Kno Student Tablet Being Shelved for Software?
As we have all come to realize, the “tablet” is a hot commodity that many different companies are trying to get their hands in. Microsoft, Apple, Hewlett-Packard, Dell, and Google are just a few of the major companies competing against each other in the mobile computing device market. However, there is one company that, despite its advertising promises, is planning to duck out of hardware manufacturing all together.
Silicon Valley has had the Kno Student Tablet in the works for some time. This handy device was specifically geared towards students and their educational needs. In fact, the Kno has gone so far as to network and collaborate with various educational institutions to discover the diverse necessities of the average student. Using this knowledge, the Kno was ready to be a “seamless package” for the consumer.
In November of 2010, Kno informed the consumers that they would ship thousands of the touch-screen student tablet to arrive before the new year. Two different versions would be available: a $599 version offering a single-screen, and the $899 offering a clamshell double-screen. Kno even went so far as to produce and ship several hundred through China’s Foxconn, but pre-orders were never fulfilled.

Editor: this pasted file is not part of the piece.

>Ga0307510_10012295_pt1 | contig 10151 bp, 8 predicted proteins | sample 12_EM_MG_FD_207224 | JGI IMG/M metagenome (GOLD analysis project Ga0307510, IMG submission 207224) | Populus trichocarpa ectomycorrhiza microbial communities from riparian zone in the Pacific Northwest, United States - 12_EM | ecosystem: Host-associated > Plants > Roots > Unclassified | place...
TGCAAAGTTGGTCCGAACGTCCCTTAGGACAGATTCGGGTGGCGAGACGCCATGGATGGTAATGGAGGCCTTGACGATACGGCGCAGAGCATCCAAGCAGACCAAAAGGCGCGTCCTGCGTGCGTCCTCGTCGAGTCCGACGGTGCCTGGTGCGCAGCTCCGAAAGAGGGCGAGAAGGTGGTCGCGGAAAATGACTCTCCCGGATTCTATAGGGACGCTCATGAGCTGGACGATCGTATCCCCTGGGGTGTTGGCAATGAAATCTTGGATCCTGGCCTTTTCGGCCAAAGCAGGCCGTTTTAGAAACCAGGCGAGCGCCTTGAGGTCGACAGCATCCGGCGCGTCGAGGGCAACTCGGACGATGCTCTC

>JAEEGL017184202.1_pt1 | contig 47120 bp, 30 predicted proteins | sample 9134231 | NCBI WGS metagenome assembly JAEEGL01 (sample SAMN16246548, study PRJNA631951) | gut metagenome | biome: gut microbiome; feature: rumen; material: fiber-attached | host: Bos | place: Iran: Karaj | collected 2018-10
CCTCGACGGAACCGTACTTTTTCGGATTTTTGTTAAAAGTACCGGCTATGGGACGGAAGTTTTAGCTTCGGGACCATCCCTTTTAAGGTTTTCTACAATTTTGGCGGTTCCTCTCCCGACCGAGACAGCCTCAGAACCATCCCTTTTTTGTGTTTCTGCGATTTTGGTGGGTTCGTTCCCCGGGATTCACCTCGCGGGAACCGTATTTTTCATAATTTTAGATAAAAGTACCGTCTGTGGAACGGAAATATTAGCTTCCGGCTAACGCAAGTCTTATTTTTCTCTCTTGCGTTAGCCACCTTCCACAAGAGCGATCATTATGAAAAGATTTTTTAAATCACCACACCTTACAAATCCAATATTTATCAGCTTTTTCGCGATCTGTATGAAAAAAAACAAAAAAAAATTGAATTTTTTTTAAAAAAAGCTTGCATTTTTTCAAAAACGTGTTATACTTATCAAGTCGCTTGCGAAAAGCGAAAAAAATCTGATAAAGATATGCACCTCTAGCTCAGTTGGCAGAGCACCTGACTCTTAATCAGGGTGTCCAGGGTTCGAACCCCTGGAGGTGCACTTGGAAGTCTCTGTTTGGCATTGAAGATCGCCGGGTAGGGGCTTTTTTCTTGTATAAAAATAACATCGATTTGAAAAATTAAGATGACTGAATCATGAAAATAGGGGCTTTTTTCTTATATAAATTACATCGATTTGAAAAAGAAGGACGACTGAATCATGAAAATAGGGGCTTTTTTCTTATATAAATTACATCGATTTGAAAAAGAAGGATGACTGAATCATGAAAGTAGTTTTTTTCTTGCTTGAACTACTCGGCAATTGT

Unfortunately, the “quicker-than-expected uptake in tablet production by a multitude of powerful device makers” has moved the Kno execs into reconsidering the necessity and criticalness of mass producing and distributing this seamless package. Currently, Kno is discussing selling off the hardware manufacturing section of the tablet. Instead, they plan to focus on the production of software and services compatible with the Apple iPad, Android devices, and other platforms.
Sources could not confirm which major companies Kno is talking to, but it is known that they did sign an NDA with one, according to BoomTown.
The public has always been a little leery of the idea of the Kno Student Tablet anyway, simply for the fact that such a major production would have astronomical costs to market. It is very unfortunate that so much money has already been invested in this idea, and it might become obsolete.
Kno has been very high-profile, and has raised $46 million in fundraisers to add to the reported $10 million they already had, and there is talk that they still want to get more. Companies like Andreessen Horowitz and First Round Capital are included in the financial backing of this company.
Even though a company representative refused to comment, it has been said that the company feels that abandoning the package and focusing on the software will be a better use to redirect the money towards.
In my personal opinion, I must agree. Although the idea of a seamless package is formidable, it does seem limited. If a company were to expand its software compatibility, it offers the consumer more brand options and specific desirables based on what the many companies have to offer.
Source: All Things Digital